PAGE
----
Rewilding the French Pyrenean Landscape: Can Cultural and Biological Diversity Successfully Coexist?

  • Tony KnightEmail author
Part of the Environmental History book series (ENVHIS, volume 5)


Transhumant pastoralism has moulded the Pyrenean landscape for thousands of years. Ancient forests have ceded their dominance to verdant pastures that, today, symbolise the mountains; ‘wild’ life has ceded its historical presence to domesticated livestock. Now, the mountains are undergoing a process of rewilding: charismatic large predators have returned. A contested (re)introduction programme has reinforced the brown bear population, and natural agency has encouraged grey wolves to remake the Pyrenees their home. Conservationists and environmentalists argue that Pyrenean pastoralism has historically coexisted with large predators, and should simply (re)adapt its methods and practices to revalorise and reinvigorate a broader return to a once-present, but suppressed, level of biological and cultural diversity. On the other hand, far from imagining a more resilient natural and cultural landscape, pastoralists view these changes as a threat to their livelihood and identity. Drawing on ethnographic fieldwork, I explore these complex and conflicting interspecific relationships. I argue that conservation management programmes must seek interdisciplinary collaboration with social science in order to more profoundly understand the human and cultural implications of biocultural diversity.


Anthropocene Biocultural landscapes Human–animal conflicts Large carnivore interactions Pastoralism Pyrenees Rewilding Biocultural diversity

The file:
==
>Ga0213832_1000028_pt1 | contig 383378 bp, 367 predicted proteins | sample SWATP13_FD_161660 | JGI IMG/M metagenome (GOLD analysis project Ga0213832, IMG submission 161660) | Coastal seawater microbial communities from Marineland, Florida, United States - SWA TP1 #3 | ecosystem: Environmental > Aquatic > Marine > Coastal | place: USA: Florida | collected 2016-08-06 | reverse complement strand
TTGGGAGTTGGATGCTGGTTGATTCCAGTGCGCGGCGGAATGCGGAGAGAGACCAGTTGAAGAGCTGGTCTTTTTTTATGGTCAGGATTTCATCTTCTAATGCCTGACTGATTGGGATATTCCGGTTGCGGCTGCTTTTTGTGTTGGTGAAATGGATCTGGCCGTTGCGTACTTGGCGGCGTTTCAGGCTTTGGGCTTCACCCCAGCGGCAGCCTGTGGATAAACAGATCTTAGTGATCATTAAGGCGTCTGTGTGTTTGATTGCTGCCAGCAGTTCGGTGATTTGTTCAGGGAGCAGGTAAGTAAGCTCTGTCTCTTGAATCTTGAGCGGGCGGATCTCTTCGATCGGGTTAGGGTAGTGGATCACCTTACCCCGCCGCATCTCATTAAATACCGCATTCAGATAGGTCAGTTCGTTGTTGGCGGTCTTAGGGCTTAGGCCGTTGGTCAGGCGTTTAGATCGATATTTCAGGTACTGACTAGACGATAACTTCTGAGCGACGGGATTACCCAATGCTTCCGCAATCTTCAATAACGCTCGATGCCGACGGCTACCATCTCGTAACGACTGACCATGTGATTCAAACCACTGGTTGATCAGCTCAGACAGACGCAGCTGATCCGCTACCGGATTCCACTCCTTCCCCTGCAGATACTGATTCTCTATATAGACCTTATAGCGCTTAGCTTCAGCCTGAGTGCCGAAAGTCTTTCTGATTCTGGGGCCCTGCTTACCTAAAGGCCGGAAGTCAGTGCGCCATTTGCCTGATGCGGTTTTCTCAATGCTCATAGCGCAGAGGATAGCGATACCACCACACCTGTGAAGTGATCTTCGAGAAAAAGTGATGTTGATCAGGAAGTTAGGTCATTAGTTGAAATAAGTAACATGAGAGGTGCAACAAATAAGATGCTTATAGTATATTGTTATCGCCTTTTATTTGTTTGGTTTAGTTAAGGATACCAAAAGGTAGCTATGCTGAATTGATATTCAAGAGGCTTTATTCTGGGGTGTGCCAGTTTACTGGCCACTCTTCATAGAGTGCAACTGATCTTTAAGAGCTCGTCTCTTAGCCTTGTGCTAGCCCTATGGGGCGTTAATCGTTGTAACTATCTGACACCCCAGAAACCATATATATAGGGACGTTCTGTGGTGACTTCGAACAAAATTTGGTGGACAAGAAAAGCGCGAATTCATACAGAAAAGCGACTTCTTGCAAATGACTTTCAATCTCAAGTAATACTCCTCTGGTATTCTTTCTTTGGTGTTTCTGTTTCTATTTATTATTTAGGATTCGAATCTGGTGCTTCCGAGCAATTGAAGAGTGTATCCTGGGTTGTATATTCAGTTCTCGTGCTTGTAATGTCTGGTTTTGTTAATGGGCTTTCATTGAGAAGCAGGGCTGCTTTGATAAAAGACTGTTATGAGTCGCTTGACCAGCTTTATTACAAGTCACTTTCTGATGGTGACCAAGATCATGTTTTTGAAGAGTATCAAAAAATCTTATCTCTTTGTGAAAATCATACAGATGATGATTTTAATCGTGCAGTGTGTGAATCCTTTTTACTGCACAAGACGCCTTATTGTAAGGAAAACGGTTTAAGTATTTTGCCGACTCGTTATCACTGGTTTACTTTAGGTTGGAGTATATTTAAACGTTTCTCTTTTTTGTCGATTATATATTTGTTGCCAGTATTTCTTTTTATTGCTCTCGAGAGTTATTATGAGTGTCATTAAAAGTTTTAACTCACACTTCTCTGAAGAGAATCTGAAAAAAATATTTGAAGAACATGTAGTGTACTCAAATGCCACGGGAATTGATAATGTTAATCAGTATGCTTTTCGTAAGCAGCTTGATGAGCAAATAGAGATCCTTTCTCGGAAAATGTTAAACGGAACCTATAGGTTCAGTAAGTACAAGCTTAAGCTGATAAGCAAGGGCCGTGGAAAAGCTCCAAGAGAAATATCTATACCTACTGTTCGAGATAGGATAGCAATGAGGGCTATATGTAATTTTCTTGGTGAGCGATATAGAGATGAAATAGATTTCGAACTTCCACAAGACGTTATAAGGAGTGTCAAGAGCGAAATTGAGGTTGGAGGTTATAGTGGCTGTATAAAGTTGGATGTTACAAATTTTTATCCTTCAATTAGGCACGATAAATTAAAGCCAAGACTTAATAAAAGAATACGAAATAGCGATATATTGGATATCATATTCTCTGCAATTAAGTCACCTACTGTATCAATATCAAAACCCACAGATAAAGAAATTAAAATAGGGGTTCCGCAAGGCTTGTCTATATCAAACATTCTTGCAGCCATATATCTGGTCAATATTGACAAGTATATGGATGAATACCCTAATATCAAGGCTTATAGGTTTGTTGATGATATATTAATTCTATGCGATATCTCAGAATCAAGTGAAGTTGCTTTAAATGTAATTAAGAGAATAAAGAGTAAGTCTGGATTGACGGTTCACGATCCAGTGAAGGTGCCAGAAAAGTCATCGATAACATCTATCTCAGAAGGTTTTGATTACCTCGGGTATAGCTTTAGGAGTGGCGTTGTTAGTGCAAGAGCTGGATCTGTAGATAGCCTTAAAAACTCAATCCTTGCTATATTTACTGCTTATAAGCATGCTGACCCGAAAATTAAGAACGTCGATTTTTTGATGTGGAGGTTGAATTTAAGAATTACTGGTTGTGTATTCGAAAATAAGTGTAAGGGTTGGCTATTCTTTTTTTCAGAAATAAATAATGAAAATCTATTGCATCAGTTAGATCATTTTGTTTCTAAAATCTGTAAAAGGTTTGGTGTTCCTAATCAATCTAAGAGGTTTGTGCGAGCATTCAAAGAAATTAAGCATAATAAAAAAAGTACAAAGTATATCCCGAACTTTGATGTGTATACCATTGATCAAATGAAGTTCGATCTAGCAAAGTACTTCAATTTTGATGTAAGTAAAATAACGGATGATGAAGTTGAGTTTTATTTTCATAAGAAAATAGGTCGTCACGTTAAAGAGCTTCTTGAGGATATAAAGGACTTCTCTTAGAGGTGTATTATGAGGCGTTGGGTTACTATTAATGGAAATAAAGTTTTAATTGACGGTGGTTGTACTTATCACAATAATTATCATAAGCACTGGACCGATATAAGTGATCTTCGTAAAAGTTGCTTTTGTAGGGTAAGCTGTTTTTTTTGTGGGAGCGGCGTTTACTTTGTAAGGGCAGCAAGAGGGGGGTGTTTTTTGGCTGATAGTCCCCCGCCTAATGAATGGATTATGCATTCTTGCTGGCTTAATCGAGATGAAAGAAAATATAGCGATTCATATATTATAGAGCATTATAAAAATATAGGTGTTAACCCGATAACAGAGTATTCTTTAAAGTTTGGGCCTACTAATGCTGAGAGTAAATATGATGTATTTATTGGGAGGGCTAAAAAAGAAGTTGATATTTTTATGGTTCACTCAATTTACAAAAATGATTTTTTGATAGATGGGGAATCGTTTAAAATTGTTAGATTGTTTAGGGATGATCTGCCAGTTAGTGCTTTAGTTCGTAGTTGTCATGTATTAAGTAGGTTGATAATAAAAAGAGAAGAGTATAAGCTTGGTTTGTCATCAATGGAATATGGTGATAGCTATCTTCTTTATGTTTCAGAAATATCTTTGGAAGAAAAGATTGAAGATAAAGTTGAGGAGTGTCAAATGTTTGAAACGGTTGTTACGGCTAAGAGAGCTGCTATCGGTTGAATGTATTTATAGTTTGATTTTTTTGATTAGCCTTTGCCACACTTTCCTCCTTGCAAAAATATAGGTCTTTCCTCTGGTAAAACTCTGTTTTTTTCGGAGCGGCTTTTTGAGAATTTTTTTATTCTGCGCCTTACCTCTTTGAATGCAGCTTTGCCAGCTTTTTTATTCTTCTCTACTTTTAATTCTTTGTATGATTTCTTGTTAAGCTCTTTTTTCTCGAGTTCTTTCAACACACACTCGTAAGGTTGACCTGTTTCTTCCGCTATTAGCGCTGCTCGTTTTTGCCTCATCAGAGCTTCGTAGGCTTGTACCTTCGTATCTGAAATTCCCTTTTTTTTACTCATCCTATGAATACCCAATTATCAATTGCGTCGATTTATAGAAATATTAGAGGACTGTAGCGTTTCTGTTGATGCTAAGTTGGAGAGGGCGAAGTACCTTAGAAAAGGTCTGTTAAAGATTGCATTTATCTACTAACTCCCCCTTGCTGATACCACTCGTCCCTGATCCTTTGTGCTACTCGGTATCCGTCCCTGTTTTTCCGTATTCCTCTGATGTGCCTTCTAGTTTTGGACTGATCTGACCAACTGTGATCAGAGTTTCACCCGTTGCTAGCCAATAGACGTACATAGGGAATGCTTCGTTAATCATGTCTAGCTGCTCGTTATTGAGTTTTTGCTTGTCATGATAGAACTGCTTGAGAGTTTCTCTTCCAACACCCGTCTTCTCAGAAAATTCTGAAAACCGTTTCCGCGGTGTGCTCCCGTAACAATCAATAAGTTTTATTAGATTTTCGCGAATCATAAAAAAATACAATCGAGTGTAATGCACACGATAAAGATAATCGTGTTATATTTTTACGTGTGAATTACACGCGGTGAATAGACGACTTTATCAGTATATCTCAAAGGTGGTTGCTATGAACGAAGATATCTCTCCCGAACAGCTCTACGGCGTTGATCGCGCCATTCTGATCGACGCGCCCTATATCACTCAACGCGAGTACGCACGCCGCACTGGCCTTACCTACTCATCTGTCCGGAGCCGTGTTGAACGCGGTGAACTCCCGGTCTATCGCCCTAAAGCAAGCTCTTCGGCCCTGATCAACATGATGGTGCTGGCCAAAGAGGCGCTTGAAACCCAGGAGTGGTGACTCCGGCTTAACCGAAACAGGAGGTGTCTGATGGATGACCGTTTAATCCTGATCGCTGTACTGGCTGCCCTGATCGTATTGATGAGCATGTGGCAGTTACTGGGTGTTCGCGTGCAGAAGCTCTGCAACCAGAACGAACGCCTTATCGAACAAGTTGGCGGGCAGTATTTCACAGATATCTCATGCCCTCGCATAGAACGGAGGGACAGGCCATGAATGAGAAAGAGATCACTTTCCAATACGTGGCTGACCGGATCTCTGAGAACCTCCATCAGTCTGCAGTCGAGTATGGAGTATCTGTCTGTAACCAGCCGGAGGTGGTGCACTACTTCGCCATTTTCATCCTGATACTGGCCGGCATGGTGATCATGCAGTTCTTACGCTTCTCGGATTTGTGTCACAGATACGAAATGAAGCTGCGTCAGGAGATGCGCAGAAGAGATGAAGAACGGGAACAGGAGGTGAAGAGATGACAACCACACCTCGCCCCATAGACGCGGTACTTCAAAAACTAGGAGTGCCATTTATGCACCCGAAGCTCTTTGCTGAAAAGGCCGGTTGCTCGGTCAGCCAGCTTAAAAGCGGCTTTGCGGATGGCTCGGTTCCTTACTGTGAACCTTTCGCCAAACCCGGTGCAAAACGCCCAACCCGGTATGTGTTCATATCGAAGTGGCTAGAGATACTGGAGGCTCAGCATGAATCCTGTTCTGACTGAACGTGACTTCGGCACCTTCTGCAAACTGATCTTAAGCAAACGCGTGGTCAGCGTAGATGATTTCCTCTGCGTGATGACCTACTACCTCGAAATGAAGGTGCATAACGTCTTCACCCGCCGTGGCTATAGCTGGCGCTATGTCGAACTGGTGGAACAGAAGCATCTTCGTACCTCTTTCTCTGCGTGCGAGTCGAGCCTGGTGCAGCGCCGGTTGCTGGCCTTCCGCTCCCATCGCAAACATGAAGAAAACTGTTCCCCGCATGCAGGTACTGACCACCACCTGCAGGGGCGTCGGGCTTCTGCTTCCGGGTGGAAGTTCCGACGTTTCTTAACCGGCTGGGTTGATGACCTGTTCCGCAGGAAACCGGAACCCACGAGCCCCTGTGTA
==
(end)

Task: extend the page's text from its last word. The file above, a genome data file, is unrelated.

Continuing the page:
1. Benhammou F (2004) Analyse stratégique et territoriale du retour du loup dans les Pyrénées: modalité, réalité et perspectives. Recherche Naturaliste 14Google Scholar
  2. Berlic G, Berlic MF (1987) En 1985, l’ours dans les Pyrénées-Oriental. Naturalia Ruscinonensia: Revue de la Société d’Histoire Naturelle de Perpignan et des Pyrénées-Orientales 1:9–70Google Scholar
  3. Boissevain J (1994) Towards an anthropology of European communities. In: Goddard VA, Llobera JR, Shore C (eds) The anthropology of Europe: identities and boundaries in conflict. Berg, Oxford, pp 41–56Google Scholar
  4. Bouchet J-C (1990) Histoire de la chasse dans les Pyrénées françaises de XVIe au XXe siècle. Marrimpouey, PauGoogle Scholar
  5. Camarra J-J (1990) L’ours brun des Pyrénées. Suivi de population de 1979 à 1988. Bull Mensuel ONC 142:18–22Google Scholar
  6. Camarra J-J, Dubarry E (1992) The brown bear in the French Pyrenees: distribution, size, and dynamics of the population from 1988 to 1992. In: Bears: their biology and management. A selection of papers from the ninth international conference on bear research and management, vol 9, issue 2. Grenoble, France, October 1992 (1997), pp 31–35Google Scholar
  7. CBD (2010) Strategic plan for biodiversity 2011–2020 and the Aichi targets: “living in harmony with nature”. Available via Accessed 1 May 2013
  8. Chétrit D (2012) La réintroduction de l’ours: L’histoire d’une manipulation. Editions PrivatGoogle Scholar
  9. CMP Comité de Massif des Pyrénées (2006) Schéma interrégional d’aménagement et de développement des Pyrénées. Available via Accessed 20 Dec 2006
  10. Conan C (2009) L’Ours. In: Des animaux, des dieux et des homes. Exhibition from 19 September 2009 to 28 March 2010 at the Musée d’Aquitaine, Muséum d’Histoire naturelle, and the Musée Goupil, BordeauxGoogle Scholar
  11. Descola P (1992) Societies of nature and the nature of societies. In: Kuper A (ed) Conceptualizing society. Routledge, LondonGoogle Scholar
  12. Djuro H (Large Carnivore Initiative for Europe/Bear Specialist Group) (2007) Ursus arctos. The IUCN Red List of Threatened Species. Version 2014.2. Downloaded on 13 Nov 2014